Toronto After Dark 2013: We Are What We Are – Jim Mickle


TAD’s opening night gala film had all the makings of a crowd-pleaser – a director with a fresh new voice (Mickle also directed Stakeland, which I saw and loved at TIFF a few years ago), a tension-filled plot, and cannibals.  I am very happy to say that this one did not disappoint in the slightest!

We Are What We Are starts out slow, gets slower, occasionally kicks you in the gut, and then lets loose with a terror-filled explosion of action, right before its unforgettable and unexpected ending.  A re-imagining of a Mexican film of the same name, and co-written by Jim Mickle and Nick Damici, all I knew going into this was that a cannibalistic family was struggling to keep their dark secret hidden from the other residents of the small town in which they live.  What I did not expect was how drawn in by these characters I would immediately become, and how well the slow-burning tension would work in a story like this.


A sudden tragedy occurs in the opening moments of the film which profoundly affects the rest of the family we have yet to meet, as a terrible and unrelenting rainstorm begins to flood the area.  As residents batten down the hatches, we are introduced to teen siblings Iris (Ambyr Childers) and Rose (Julia Garner), as well as their young brother, Rory (Jack Gore).  The Parker family is ruled by their father, Frank (Bill Sage), who is hell-bent on maintaining the traditions of his ancestors, including an annual Bible-worthy fast, which is in its beginning stages as we move into the film.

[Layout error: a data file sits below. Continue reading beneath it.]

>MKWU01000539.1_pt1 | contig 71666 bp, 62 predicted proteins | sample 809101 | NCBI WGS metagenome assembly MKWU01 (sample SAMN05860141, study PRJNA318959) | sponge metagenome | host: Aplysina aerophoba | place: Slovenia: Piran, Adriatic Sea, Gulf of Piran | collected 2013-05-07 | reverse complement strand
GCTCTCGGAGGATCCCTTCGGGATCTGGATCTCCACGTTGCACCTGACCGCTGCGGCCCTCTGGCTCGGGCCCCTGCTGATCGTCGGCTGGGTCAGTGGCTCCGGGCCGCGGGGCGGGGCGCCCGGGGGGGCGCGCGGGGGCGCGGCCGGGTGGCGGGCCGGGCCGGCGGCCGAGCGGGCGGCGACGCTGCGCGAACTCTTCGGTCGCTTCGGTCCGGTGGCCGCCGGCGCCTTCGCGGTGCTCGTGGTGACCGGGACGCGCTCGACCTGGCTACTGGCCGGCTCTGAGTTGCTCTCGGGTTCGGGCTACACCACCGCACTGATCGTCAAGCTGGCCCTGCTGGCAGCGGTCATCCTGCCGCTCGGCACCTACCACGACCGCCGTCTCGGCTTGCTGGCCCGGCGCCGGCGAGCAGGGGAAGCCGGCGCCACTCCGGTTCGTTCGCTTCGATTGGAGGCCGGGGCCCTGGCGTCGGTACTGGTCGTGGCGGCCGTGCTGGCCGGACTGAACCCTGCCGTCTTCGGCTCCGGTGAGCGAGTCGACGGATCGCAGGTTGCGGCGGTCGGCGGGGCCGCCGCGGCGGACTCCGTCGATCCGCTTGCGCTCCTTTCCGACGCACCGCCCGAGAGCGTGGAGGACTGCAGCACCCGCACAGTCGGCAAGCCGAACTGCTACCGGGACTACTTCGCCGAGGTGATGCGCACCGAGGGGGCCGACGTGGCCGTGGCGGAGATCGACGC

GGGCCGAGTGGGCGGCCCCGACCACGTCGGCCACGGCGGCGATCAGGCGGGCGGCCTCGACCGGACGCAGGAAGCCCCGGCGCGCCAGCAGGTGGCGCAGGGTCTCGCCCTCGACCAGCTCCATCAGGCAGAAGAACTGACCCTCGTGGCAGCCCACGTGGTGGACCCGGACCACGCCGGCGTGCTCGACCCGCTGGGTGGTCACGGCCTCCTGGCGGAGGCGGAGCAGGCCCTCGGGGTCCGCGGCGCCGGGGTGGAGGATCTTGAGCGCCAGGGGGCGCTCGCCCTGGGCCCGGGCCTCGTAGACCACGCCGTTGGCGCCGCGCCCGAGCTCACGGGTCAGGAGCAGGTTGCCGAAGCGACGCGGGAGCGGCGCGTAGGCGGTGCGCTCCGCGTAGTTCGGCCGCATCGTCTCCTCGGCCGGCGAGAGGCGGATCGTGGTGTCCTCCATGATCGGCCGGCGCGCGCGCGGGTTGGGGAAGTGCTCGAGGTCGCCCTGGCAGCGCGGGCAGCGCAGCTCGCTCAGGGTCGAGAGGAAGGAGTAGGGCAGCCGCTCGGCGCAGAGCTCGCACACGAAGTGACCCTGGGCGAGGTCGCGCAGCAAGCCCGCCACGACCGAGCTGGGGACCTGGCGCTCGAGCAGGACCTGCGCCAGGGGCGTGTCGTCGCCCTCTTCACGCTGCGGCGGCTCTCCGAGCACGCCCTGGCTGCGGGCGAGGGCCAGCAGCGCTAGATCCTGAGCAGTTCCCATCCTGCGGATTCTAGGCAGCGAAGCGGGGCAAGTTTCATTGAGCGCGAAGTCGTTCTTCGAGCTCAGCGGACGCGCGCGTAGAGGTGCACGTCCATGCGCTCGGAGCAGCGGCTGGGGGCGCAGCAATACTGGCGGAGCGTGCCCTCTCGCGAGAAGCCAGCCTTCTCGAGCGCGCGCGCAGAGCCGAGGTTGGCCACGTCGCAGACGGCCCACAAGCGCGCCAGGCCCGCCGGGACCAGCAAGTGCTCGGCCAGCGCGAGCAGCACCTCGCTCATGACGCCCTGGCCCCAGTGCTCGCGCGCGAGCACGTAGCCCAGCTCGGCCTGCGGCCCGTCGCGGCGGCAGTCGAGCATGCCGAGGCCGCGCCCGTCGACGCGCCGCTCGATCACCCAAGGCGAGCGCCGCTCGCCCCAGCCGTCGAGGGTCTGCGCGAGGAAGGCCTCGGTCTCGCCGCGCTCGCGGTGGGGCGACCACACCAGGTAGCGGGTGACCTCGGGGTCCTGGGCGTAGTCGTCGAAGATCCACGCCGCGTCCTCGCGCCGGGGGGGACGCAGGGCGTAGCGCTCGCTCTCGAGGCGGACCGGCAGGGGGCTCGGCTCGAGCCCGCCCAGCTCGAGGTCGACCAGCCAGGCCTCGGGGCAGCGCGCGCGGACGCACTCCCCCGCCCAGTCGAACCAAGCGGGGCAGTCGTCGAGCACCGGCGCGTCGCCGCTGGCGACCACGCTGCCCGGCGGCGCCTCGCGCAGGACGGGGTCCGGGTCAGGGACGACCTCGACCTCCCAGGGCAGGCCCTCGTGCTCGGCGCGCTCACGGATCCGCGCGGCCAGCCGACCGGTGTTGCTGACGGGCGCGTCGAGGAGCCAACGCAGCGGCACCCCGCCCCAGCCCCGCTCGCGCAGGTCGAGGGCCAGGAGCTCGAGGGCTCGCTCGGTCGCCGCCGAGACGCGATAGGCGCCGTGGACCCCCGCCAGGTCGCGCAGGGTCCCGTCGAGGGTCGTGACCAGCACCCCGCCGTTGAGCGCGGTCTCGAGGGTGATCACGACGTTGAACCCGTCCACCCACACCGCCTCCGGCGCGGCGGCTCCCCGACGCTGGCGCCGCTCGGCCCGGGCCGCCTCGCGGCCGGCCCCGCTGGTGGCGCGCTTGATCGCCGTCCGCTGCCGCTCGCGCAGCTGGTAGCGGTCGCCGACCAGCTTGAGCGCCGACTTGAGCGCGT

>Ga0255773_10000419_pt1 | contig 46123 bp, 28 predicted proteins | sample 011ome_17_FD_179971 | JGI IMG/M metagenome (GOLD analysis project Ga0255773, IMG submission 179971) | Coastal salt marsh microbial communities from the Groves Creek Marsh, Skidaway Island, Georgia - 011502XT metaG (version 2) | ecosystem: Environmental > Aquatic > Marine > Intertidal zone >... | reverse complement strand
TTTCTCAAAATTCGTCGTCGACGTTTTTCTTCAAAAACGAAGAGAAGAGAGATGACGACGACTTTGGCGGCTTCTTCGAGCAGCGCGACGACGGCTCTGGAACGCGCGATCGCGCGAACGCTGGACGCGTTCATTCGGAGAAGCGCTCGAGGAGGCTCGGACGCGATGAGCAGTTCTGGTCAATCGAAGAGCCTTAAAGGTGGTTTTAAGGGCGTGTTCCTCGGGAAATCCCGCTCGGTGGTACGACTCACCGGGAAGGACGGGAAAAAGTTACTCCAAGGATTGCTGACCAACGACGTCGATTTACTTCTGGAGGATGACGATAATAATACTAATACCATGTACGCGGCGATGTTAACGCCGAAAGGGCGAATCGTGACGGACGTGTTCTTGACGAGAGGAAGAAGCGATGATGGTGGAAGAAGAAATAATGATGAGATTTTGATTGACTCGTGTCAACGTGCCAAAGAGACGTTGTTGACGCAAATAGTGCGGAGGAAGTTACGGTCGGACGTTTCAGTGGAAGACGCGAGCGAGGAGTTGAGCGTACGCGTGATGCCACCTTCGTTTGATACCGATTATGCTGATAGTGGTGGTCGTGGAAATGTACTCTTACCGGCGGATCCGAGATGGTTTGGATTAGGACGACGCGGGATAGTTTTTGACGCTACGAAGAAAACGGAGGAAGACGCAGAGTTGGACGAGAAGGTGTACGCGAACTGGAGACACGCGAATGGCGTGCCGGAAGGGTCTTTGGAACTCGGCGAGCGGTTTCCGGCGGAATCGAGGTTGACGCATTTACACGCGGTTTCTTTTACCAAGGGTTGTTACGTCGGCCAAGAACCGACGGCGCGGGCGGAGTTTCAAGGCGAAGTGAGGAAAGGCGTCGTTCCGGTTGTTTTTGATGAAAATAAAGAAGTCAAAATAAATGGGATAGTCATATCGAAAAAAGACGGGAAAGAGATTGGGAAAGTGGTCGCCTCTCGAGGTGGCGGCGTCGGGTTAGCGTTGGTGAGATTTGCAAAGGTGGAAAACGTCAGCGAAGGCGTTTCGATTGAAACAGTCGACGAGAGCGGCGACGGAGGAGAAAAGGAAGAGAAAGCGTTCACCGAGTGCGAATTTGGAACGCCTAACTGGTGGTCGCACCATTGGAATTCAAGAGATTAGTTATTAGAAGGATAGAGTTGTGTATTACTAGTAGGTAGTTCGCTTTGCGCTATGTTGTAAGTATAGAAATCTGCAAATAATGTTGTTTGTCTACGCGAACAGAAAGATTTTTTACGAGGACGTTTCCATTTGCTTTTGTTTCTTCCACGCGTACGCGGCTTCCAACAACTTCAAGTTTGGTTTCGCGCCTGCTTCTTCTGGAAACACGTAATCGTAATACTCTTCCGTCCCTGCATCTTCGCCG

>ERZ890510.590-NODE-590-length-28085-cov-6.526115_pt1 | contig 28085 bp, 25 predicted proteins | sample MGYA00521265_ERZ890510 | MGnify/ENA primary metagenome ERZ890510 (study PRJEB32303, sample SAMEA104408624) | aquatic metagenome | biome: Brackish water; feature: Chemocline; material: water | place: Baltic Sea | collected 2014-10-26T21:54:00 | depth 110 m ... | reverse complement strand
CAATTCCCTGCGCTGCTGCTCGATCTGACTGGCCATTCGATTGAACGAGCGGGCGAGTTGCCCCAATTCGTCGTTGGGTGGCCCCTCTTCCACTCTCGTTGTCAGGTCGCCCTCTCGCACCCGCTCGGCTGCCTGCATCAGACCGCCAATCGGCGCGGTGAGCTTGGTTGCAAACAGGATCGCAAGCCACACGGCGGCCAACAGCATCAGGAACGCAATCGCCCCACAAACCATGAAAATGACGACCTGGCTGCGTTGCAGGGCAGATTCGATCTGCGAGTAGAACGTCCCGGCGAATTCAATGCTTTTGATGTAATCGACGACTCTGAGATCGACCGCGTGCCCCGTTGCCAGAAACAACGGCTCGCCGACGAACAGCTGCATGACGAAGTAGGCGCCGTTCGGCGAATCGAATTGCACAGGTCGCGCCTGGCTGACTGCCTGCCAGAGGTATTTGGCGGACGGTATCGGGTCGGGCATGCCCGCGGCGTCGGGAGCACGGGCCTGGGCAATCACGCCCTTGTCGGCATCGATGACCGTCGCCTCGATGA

Even knowing the Parker family secret doesn’t detract from the build-up of tension while watching this film.  In fact, it may actually make the atmosphere seem even more tense, as one never quite knows what to expect.  When you think you know what’s about to happen, nothing does.  And when you least expect it, something so shocking leaps of the screen and slaps you in the face, just to make sure you’e still paying attention!  Mickle directs each scene with a loving, almost gentle hand, and every shot is gorgeous to look at – even the few strategically-placed gore-filled ones.  The Parker home is lit almost solely by candles and lanterns, as the power is unreliable in the storm, and somehow the children in particular often appear sunken and sallow, even as the flickering lights add warmth and a kind of purity to their faces.


I don’t want to give anything more away, as the less-spoiled one is going into this film, the better.  I will say that it is, I’m told, a complete re-imagining of the original, with different characters and a very different ending.  It’s a story about family, and love.  It’s a coming-of-age tale for the two sisters.  And it’s a story that occasionally makes you forget who you’re supposed to be rooting for.  Watch, too, for standout performances from the entire cast, especially Garner and Childers, as well as Michael Parks and Kelly McGillis, who match Sage’s menace with their open warmth and intelligence.

Keep your eyes peeled for We Are What We Are – a fresh new take on a genre you thought you knew!


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